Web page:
Windows Server 2008 R2 includes all of the Windows PowerShell cmdlets needed to provision and administer managed service accounts.

Windows PowerShell cmdlets can be used to create, read, update, and delete managed service accounts on a domain controller. There is no user interface for creating and managing these accounts in Windows Server 2008 R2 and Windows 7.

Service administrators can use Windows PowerShell cmdlets to install and uninstall these accounts and to reset passwords for these accounts on a computer running Windows Server 2008 R2 or Windows 7. After a managed service account has been installed, service administrators can configure a service or application to use this account; they no longer have to specify or change passwords for these services because these account passwords will be automatically maintained by the computer. The service administrator will be able to configure the SPN on the service account without requiring domain administrator privileges.

The following procedures can be used to create and administer managed service accounts.

  1. Click Start, click All Programs, click Windows PowerShell 2.0, and then click the Windows PowerShell icon.

  2. Run the following command: Import-Module ActiveDirectory.

  1. On the domain controller, click Start, and then click Run. In the Open box, type dsa.msc, and then click OK to open the Active Directory Users and Computers snap-in. Confirm that the Managed Service Account container exists.

  2. Click Start, click All Programs, click Windows PowerShell 2.0, and then click the Windows PowerShell icon.

  3. Run the following command: New-ADServiceAccount [-SAMAccountName <String>] [-Path <String>].

  4. Associate the new MSA to the computer account by running the following command: Add-ADComputerServiceAccount [-Identity] <ADComputer> <ADServiceAccount[]>

    See Add-ADComputerServiceAccount for the complete syntax.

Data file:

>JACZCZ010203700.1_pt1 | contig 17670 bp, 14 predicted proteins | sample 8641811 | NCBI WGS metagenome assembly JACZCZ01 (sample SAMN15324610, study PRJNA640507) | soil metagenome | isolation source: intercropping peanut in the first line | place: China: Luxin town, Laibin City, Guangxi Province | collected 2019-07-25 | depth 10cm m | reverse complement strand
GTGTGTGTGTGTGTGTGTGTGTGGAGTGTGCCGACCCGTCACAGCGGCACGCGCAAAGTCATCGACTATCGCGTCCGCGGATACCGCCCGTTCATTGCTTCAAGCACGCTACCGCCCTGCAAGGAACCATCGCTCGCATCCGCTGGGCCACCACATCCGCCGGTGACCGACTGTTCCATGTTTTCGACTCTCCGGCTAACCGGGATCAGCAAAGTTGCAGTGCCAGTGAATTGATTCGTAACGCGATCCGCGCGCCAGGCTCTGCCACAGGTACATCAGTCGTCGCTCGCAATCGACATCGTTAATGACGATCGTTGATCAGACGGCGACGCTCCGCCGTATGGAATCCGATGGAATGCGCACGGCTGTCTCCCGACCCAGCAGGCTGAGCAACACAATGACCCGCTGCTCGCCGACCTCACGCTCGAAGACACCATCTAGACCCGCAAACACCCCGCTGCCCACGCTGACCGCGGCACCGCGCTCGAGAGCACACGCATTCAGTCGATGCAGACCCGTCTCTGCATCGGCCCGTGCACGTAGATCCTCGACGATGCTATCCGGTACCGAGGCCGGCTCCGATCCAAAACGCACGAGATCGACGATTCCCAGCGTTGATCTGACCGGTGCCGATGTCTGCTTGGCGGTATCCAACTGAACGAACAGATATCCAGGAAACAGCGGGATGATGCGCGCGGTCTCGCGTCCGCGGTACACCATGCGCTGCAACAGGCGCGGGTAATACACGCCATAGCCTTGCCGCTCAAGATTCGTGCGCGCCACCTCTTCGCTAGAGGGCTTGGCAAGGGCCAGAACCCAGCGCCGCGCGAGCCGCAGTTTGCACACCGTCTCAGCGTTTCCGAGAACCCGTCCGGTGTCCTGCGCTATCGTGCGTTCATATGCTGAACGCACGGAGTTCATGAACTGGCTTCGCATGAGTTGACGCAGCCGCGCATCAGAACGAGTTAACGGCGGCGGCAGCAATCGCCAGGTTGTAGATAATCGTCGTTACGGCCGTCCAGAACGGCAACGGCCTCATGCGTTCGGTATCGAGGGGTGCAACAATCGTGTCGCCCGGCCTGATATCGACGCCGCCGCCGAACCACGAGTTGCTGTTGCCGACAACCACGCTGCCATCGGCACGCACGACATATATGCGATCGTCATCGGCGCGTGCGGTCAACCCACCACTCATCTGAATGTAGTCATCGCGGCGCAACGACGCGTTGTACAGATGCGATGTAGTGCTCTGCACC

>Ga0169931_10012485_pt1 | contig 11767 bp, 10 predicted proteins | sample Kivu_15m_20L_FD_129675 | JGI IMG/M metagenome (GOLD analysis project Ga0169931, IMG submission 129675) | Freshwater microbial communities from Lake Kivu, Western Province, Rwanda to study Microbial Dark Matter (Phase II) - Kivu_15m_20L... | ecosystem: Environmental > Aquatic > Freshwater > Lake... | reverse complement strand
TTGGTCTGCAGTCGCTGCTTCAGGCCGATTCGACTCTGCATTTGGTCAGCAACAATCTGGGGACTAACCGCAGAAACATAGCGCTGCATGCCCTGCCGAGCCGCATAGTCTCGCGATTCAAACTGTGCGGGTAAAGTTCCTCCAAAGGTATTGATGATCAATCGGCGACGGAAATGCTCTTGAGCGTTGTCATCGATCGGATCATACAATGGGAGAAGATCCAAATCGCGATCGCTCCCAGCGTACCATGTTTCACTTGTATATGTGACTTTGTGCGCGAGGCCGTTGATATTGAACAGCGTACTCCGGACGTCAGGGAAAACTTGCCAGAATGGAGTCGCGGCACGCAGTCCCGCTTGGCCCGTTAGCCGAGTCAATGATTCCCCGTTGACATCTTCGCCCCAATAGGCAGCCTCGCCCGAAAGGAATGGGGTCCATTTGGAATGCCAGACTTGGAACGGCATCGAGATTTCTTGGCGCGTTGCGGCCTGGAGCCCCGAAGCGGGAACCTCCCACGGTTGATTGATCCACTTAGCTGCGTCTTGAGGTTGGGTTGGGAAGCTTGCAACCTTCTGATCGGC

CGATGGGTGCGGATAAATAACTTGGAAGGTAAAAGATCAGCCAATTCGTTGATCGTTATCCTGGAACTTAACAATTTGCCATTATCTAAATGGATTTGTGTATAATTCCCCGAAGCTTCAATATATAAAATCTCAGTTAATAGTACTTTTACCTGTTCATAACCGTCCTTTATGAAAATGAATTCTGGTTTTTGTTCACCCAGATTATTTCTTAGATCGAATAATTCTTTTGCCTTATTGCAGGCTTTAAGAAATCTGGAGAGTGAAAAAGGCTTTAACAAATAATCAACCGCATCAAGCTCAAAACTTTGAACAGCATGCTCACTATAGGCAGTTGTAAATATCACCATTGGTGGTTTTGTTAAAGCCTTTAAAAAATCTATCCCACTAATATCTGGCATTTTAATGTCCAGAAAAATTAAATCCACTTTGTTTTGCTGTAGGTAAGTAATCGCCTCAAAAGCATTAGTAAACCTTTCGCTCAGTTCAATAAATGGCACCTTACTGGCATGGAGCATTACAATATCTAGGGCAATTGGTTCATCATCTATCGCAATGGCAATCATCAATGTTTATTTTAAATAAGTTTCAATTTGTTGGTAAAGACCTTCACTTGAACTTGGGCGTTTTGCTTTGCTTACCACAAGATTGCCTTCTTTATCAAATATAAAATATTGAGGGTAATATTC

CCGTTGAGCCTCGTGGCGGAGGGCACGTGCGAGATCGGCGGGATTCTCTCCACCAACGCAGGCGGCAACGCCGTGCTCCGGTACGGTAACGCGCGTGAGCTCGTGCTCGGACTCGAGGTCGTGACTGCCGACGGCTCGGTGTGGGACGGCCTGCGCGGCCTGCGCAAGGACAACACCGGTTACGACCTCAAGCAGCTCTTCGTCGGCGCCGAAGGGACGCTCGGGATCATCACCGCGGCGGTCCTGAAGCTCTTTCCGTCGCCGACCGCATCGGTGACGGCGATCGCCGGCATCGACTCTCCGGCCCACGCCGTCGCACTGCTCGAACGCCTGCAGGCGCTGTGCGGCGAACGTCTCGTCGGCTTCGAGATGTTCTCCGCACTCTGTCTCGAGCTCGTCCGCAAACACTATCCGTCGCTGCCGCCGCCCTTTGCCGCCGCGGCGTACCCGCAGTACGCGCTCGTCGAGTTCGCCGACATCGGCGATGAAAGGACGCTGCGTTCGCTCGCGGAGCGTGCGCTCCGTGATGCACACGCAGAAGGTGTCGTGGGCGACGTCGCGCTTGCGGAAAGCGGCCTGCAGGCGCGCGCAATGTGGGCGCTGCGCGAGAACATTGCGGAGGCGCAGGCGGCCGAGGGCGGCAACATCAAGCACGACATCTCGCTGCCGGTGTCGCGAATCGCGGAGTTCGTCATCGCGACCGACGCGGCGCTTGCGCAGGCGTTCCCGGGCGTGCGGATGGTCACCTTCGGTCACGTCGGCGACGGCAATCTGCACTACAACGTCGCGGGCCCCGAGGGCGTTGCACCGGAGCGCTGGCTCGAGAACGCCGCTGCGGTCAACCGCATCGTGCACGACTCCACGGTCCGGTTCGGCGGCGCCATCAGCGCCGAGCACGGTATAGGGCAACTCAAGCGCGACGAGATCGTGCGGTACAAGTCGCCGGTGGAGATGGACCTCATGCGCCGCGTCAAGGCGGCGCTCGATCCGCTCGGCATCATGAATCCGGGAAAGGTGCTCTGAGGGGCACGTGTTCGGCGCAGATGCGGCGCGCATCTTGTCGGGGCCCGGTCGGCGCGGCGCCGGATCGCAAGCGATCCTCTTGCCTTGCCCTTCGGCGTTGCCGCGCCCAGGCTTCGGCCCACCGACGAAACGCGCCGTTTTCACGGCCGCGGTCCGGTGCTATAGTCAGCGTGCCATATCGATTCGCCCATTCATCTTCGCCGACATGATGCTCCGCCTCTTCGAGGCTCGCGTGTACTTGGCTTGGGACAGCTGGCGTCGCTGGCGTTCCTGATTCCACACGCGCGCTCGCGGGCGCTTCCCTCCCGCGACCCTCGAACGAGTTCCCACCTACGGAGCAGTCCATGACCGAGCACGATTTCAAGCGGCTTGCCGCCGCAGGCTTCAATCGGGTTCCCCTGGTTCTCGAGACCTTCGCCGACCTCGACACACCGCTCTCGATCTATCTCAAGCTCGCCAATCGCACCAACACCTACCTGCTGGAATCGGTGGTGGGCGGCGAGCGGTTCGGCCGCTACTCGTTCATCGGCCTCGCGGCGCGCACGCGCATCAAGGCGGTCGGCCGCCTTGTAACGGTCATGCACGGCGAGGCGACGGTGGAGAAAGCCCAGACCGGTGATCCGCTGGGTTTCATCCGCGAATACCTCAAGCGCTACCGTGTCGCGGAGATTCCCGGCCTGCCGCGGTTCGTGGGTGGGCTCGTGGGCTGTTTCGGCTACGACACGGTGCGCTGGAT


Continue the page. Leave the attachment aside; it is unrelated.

noteNote
Optional parameters are indicated with square brackets [], and placeholder values are indicated with angle brackets <>.

You can use the OtherAttributes parameter to set additional properties on the new object. By using the Instance parameter, you can also create new objects based on a defined template. The following additional parameters can be used with this cmdlet:

[-OtherAttributes <Hashtable>] 
[-Instance <ADService>] 
[-Server <String>] [-Credential <PSCredential>]
[-PassThru] 
[-Name <String>] [-Description <String>] [-DisplayName <String>][-Enabled <Nullable`1>]
[-ServicePrincipalNames <String[]>]
[-AccountExpirationDate <Nullable`1>] [-AccountNotDelegated <Nullable`1>] [-AccountPassword <SecureString>] 
[-AllowReversiblePasswordEncryption <Nullable`1>] [-CannotChangePassword <Nullable`1>] [-Certificates <String[]>] 
[-ChangePasswordAtLogon <Nullable`1>] [-HomePage <String>] [-PasswordNeverExpires <Nullable`1>] 
[-PasswordNotRequired <Nullable`1>] [-PermittedLogonTime <String>] [-PrimaryGroup <String>]

After one or more managed service accounts have been created, it may be necessary to obtain information about these accounts.

  1. Click Start, click All Programs, click Windows PowerShell 2.0, and then click the Windows PowerShell icon.

  2. Run the following command: Get-ADServiceAccount [-Identity] <ADServiceAccount> [-Server <String>] [-Credential <PSCredential>] [-LDAPFilter <String>] [-Filter <String>] [-WhatIf] [Common PowerShell Parameters].

If the service account already exists in AD DS, you can use the following cmdlet to modify the service account as a managed service account.

  1. Click Start, click All Programs, click Windows PowerShell 2.0, and then click the Windows PowerShell icon.

  2. Run the following command: Set-ADServiceAccount [-Identity] <ADServiceAccount>.

If a managed service account will no longer be used, you may want to remove the account from AD DS.

  1. Click Start, click All Programs, click Windows PowerShell 2.0, and then click the Windows PowerShell icon.

  2. Run the following command: Remove-ADServiceAccount [-Identity] <ADServiceAccount> [-Partition <String>] [-Confirm] [-WhatIf] [-PassThru] [-Server <String>] [-Credential <PSCredential>] [Common PowerShell Parameters].

The following cmdlets must be run by a local administrator or service administrator on the computer running Windows Server 2008 R2 or Windows 7 hosting the application. The first cmdlet installs the managed service account.

  1. Click Start, click All Programs, click Windows PowerShell 2.0, and then click the Windows PowerShell icon.

  2. Run the following command: Install-ADServiceAccount [-Identity] <ADServiceAccount> [-Confirm] [-WhatIf] [-Credential <PSCredential>].

WarningWarning